GONORRHEA: Increasing Resistance to Top Two Treatment Options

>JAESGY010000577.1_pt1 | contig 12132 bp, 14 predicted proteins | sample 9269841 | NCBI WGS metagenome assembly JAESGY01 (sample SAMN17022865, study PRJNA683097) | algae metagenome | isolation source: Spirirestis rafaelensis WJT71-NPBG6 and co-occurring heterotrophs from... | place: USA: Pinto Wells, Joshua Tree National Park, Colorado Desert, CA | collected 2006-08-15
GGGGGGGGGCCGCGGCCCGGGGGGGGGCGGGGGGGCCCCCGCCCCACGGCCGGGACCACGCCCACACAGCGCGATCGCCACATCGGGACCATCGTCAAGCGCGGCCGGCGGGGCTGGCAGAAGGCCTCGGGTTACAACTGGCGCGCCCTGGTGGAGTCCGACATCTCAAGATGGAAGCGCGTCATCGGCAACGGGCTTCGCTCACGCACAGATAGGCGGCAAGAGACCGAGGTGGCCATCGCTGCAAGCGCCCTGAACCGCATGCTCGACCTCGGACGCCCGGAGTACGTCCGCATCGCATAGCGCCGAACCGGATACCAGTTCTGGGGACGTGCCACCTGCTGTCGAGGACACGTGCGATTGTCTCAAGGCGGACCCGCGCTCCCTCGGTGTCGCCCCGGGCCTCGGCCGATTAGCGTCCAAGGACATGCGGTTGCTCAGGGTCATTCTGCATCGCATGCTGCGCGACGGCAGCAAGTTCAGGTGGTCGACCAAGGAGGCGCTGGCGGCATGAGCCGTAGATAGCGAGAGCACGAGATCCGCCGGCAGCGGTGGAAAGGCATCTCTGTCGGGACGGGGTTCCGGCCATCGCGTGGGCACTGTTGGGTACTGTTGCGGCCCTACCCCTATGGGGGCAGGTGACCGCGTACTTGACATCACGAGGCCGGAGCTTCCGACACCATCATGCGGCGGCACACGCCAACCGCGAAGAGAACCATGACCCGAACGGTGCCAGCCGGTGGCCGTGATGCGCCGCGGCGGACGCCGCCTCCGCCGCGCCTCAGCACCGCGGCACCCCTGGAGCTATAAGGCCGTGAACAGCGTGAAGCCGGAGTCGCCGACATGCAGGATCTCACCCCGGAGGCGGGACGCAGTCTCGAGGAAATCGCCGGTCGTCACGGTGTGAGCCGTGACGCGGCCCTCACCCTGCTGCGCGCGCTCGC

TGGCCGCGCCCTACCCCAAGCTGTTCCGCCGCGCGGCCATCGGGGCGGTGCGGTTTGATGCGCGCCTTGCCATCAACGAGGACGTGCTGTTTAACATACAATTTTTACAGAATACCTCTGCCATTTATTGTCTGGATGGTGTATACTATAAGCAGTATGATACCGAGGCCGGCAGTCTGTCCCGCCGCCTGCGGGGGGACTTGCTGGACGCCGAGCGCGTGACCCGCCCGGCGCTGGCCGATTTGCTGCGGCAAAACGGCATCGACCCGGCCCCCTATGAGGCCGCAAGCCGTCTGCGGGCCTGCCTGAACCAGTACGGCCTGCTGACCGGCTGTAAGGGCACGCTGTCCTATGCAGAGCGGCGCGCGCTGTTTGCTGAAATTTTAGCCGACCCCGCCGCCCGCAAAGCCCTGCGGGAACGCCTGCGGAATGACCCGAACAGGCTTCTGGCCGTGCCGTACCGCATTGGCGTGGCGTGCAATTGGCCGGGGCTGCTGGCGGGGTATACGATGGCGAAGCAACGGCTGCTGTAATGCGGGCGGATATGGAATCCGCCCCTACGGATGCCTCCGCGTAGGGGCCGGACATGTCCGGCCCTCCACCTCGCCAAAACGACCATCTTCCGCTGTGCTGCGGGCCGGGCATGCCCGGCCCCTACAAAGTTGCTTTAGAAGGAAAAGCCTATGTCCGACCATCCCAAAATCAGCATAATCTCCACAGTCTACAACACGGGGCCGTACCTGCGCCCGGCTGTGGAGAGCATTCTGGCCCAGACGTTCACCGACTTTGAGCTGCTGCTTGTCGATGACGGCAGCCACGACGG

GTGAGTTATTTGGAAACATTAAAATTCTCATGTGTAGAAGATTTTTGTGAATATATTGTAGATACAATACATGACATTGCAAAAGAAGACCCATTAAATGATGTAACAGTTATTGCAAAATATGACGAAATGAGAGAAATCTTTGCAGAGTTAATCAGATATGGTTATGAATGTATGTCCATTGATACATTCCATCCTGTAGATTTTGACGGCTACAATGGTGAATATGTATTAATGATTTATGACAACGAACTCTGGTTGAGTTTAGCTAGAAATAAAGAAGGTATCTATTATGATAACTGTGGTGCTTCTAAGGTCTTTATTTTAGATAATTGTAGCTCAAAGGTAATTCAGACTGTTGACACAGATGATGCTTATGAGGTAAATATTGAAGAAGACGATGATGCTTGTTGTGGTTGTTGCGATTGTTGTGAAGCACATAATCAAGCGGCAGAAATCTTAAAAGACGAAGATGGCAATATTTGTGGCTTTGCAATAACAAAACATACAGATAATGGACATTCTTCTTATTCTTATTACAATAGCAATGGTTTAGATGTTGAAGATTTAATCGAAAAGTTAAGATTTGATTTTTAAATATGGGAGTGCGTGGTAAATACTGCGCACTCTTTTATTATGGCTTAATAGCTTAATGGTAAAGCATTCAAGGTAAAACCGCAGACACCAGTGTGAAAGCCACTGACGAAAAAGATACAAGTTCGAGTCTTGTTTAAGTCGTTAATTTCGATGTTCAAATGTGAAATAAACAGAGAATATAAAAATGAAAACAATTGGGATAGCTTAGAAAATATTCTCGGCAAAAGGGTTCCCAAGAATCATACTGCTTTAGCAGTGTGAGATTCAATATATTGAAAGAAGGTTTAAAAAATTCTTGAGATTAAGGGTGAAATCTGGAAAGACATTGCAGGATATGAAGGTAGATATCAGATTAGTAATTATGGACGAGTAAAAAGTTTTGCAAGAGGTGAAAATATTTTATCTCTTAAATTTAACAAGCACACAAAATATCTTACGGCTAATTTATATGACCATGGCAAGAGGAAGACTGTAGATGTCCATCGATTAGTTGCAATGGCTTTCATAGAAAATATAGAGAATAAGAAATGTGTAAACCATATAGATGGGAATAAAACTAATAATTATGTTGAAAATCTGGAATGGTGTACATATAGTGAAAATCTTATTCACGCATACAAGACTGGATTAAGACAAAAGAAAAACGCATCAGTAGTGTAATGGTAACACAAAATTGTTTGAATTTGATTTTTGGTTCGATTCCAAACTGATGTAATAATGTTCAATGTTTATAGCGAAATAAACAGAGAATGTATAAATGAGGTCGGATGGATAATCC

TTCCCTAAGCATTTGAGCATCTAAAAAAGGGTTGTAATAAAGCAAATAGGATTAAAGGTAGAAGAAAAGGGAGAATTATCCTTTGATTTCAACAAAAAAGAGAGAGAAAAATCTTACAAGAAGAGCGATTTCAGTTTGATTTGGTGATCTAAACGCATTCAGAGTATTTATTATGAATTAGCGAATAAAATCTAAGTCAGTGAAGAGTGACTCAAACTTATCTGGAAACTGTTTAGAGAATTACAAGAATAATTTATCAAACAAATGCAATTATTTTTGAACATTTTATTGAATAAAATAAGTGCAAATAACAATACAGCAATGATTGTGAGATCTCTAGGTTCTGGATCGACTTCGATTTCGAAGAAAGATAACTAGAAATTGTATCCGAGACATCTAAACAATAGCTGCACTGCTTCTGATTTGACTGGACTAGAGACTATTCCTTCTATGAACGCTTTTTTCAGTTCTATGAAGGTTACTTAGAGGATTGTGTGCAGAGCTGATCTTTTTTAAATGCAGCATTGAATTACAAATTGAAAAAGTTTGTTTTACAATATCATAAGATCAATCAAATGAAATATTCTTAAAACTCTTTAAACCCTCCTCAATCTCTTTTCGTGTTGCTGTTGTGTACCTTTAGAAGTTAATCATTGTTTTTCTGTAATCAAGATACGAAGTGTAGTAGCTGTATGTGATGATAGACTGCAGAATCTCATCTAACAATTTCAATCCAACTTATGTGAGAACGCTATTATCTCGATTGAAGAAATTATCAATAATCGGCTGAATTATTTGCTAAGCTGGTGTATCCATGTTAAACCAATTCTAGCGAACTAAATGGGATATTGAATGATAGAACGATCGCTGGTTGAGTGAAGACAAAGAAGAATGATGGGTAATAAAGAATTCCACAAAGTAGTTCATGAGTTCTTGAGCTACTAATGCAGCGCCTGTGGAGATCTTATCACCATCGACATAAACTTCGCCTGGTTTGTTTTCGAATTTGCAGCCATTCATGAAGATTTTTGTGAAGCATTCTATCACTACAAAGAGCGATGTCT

Federal officials announced yesterday that strains of gonorrhea in Hawaii and Missouri have exhibited rapidly increasing resistance to commonly prescribed antibiotics, limiting the options for treatment of the STD, the New York Times reports. Nearly 10% of Hawaii cases were found to be resistant to an antibiotic considered the "standard treatment" for gonorrhea -- ciprofloxacin, commonly known as Cipro. The resistance rate is up from 1.4% just two years ago. In Kansas City, Mo., the first reported cohort of people with resistant infections, including 12 heterosexual men, were found to be resistant to a different antibiotic, azithromycin, commonly known as Zithromax. In response to these reports, the CDC issued new recommendations for gonorrhea treatment, including cefixime, commonly known as Suprax, ceftriaxone, commonly known as Rocephin, or injections of spectinomycin. Unfortunately, ciprofloxacin and other fluoroquinolones that are now proving obsolete to resistant strains are preferred treatment options because they are inexpensive pills. Dr. Susan Wang, epidemiologist with the CDC, said that doctors also will now have to rely on injectable antibiotics, which are more expensive. Untreated gonorrhea can cause infertility, ectopic pregnancy and chronic pelvic pain and can facilitate HIV transmission. The CDC has also advised patients to "discuss recent travels with their doctors when gonorrhea was suspected." Doctors are being advised to ask patients or their sex partners who might have gonorrhea if they could have acquired the infection in Hawaii, other Pacific Islands, or Asia -- where a high level of resistance to fluoroquinolones has developed (Altman, New York Times, 9/22). Researchers believe the resistant Hawaii strains may have arrived from Asia. Other theories on the development of resistant strains point to an aggressive campaign against chlamydia, the most prevalent STD in the United States and also commonly treated with azithromycin. The dose of this antibiotic prescribed for killing chlamydia bacteria is not high enough to kill gonorrhea, enabling the latter bacteria to become resistant to the drug in people who have both infections. Throughout the chlamydia campaign, patients were often tested for chlamydia, but not gonorrhea, even though the two STDs often travel together. The Washington Post reports that the "main hazard of drug resistance is that it increases the number of persistent cases, which promotes spread of the disease." Wang said, "Drug resistance has historically been a problem with gonorrhea, starting from penicillin and sulfanilamide [in the 1930s and 1940s]. In the last few years, we sort of forgot about it because we had effective drugs. This is a wake-up call that the problem has continued to exist, and we need to pay more attention to it" (Brown, Washington Post, 9/22). Other researchers are concerned that the resistant strains will spread from Asia and Hawaii to the mainland United States. Gonorrhea is the second most prevalent STD in the United States, with more than 320,000 cases reported to the CDC in 1997 (Patten-Hitt, Reuters Health, 9/21).This is part of the KHN Morning Briefing, a summary of health policy coverage from major news organizations. Sign up for an email subscription.